Services like Physio OT speech and psychology are available and involved for lots of LTI s. Is he linked in? Are the family communicating this change and any of these difficulties?

And finally maybe he ll never be as he was bit your view and expectations of him will have to change.
Can you see if you can find some reading and information of grief diagnosis and adjustment, lots of what you describe about you FIL could be normal but he might need help working through it and overcoming it.
What about trying

Turquoiseblue Wed 03-Dec-14 10:22:17

Some counciling for your self to over come of your preconceptions,
It s understandable that your and the family have to grieve the loss of your father in law as you knew him,

Karasea Wed 03-Dec-14 10:28:26

Honestly old people and ill people can be hard to be around so can those young, fit and healthy who think accidents of age and genes make them superior.

Read your post again, be glad your dh has given you this chance. If my dh treated my dad like you have his I would have such a massive loss of respect for him it could be insurmountable.

Think about what you are modelling to your children.

Think about the reality about fighting illnesses and the heroic narrative. It's bullshit. Nothing that impacts physically and emotionally is easy to deal with- you will learn this one day.

Sunna Wed 03-Dec-14 10:29:39

Some compassion and humanity would help.

IrishBloodEnglishHeart Wed 03-Dec-14 10:59:22

My FIL has a life limiting condition (neurological), he had the dx about 6 years ago and in that 6 years he has also had a stroke. He has other health problems that require management and he takes no responsibility for managing them leaving it MIL to administer his meds etc. Poor old MIL runs round like a blue arsed fly after him. He also has the belief (and this goes way back before the diagnosis) that it is the woman's job to look after the man. He can be very nasty with my MIL and this has been getting worse as his neurological conditions slowly get worse.

So, I do find myself in a position where I find it hard to 'like' FIL sometimes, but that is generally when he is making sexist comments or telling my MIL to shut up before she has even opened her mouth.
However, I understand that me getting shirty with him or feeling angry towards him won't make the slightest bit of difference, it will just stress out my lovely MIL and DH who are already in a difficult situation. Instead, I focus on supporting my MIL when we're with them so that she gets a break. I take her out when we are both free and when I am with my FIL I generally hold my piece and I fake it. Obviously, there are times when he has said something particularly unpleasant that I will politely say, look please don't speak to MIL like that, she is only trying to help, but other than that I put on my happy face.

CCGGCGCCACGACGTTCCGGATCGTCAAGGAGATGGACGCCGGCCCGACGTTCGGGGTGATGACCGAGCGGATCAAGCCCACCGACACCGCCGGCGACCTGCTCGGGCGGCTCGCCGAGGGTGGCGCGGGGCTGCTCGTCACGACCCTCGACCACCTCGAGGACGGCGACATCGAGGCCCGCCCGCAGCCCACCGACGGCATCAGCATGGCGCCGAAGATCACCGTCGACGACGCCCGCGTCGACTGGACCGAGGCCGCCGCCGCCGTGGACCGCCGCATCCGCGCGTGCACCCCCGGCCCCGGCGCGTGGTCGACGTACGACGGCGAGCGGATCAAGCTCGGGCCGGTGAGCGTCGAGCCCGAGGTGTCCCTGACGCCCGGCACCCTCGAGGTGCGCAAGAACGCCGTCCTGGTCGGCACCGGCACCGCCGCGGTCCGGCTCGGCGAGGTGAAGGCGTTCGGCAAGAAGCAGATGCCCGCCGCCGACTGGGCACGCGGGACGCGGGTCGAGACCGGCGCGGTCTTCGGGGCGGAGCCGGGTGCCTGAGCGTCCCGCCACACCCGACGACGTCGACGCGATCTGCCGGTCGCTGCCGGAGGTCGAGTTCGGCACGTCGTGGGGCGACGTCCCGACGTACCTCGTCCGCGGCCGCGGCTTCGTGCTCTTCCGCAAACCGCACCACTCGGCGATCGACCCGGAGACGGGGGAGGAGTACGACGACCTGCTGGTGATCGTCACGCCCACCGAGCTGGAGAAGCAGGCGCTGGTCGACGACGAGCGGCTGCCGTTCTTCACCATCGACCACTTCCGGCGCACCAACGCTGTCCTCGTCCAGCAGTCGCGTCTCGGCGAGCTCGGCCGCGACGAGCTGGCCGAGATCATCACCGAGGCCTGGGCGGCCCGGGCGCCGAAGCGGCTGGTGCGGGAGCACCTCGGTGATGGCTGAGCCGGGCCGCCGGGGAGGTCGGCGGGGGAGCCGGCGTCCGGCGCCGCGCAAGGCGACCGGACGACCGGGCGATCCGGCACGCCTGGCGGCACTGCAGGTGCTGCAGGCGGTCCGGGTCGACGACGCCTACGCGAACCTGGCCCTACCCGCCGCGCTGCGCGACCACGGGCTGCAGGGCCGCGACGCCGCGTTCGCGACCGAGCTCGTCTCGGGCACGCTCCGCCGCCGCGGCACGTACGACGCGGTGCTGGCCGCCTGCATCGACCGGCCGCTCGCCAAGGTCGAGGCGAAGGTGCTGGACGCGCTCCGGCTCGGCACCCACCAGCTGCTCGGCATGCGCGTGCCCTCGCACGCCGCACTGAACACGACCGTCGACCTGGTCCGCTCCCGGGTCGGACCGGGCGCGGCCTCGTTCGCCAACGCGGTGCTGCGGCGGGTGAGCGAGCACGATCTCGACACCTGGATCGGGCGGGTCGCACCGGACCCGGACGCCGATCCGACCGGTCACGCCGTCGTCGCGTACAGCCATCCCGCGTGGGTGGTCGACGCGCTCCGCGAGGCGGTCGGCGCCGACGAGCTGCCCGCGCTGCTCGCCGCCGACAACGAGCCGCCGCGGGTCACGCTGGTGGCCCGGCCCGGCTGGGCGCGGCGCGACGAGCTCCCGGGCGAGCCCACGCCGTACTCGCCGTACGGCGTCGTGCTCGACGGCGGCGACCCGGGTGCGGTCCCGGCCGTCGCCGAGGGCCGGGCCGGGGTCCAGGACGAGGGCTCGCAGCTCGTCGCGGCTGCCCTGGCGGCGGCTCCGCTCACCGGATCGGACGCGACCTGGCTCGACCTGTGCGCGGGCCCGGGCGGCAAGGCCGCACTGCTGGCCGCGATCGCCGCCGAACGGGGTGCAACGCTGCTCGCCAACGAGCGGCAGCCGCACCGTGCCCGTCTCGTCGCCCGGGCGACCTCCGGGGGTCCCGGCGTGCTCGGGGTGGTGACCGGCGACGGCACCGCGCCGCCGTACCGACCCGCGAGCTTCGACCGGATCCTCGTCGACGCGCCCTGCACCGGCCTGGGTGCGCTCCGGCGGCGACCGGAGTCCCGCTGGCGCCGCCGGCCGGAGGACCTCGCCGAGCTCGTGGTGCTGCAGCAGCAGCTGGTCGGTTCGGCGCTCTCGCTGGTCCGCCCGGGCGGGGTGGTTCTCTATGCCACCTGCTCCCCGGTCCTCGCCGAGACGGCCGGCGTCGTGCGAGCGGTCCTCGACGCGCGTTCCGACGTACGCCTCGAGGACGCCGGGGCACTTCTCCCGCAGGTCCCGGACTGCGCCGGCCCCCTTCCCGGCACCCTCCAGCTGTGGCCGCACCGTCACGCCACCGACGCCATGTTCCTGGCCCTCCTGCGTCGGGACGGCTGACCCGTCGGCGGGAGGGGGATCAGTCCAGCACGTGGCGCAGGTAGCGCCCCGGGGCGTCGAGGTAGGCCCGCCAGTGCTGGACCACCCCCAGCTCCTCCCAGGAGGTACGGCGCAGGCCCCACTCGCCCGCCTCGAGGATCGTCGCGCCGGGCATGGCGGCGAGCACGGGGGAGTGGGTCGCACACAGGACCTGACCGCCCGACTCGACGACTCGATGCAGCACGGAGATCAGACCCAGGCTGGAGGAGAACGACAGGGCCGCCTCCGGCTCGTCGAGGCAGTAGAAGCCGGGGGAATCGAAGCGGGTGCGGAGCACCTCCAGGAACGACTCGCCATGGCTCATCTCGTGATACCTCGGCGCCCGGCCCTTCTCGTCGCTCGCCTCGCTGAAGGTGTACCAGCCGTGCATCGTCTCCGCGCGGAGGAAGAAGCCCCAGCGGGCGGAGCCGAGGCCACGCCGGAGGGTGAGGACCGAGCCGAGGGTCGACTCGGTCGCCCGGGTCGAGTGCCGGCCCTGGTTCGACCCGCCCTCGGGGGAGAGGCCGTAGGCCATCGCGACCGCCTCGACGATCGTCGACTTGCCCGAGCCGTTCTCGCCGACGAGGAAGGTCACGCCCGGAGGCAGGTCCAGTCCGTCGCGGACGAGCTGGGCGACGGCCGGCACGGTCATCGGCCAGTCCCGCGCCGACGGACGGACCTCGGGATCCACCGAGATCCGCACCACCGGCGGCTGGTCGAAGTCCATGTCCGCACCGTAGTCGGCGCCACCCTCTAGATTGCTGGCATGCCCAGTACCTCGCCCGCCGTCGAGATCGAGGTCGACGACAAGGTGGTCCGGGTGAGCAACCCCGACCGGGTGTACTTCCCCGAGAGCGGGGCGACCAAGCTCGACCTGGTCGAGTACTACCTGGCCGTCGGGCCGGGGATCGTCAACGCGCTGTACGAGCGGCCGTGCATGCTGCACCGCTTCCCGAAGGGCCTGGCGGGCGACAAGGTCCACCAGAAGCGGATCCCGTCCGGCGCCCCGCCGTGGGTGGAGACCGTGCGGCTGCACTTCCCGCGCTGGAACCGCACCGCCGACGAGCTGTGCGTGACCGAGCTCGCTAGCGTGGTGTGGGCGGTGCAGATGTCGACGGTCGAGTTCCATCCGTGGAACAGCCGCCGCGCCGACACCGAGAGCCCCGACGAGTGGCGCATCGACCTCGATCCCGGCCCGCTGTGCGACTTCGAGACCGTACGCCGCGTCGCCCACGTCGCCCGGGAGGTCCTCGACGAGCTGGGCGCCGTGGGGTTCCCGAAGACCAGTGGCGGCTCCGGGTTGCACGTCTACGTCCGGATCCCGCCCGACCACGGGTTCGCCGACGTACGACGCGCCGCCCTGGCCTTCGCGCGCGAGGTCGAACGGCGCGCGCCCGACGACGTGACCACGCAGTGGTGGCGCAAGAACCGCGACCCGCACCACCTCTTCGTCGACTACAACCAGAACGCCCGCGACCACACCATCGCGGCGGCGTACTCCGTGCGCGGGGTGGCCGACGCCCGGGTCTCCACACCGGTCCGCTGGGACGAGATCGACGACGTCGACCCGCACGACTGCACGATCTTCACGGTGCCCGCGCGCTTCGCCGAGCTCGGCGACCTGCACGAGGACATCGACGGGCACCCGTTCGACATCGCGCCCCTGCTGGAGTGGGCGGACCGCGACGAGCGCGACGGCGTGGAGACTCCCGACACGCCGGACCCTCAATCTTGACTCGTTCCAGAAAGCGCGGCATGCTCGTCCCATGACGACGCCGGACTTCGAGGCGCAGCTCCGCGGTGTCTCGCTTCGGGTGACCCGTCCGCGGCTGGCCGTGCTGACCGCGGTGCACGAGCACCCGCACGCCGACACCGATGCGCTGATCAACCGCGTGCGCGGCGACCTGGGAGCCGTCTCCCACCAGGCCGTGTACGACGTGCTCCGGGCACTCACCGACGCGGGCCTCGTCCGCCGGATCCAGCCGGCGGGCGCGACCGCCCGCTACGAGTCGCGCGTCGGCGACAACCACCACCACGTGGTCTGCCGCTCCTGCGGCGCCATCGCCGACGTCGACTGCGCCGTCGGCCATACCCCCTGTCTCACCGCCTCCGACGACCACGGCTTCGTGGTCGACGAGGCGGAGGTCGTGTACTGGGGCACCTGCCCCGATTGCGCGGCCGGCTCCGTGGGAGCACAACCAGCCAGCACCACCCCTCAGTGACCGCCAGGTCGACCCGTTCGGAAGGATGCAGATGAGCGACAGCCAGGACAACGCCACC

Your FIL doesn't seem to have that offensive component, so I can see no reason why you can't put on an act when you are with him for the sake of your DH and MIL.

LoonvanBoon Wed 03-Dec-14 11:01:19

I had some sympathy for you until the penultimate paragraph, OP. It really is not up to you to judge how another person should view or cope with their serious, life-limiting illness. Fighting talk is easy when you're not the one in that situation.

It's hard to say more without knowing what the condition is, but chronic illness is often accompanied by depression. Sometimes certain medications can cause depression / loss of interest in life. If FIL's condition is putting a lot of pressure on MIL, can you & DH not support her, rather than criticizing him?

I don't generally feign affection with people either. But if you yourself admit that your attitude to FIL is actually one of coldness / basic civility, that's another thing entirely. You can be kind, compassionate & thoughtful without putting on a show of false emotion, for goodness sake - how do you think people in caring professions manage to deal with their patients / clients? It sounds as if you're being actively unfriendly & withdrawn.

I think you need to look at yourself honestly here. Sometimes people who can't cope with others' illnesses are covering up their own fear, & guff about taking responsibility / fighting the condition can be more about their own terror of losing control than anything else.

Really, though, all you have to do is be kind - not sparkling company, not wildly affectionate, just a caring, sensitive human being. Show tolerance to your FIL, & support your MIL if you can - she's the one dealing with this on a day-to-day basis.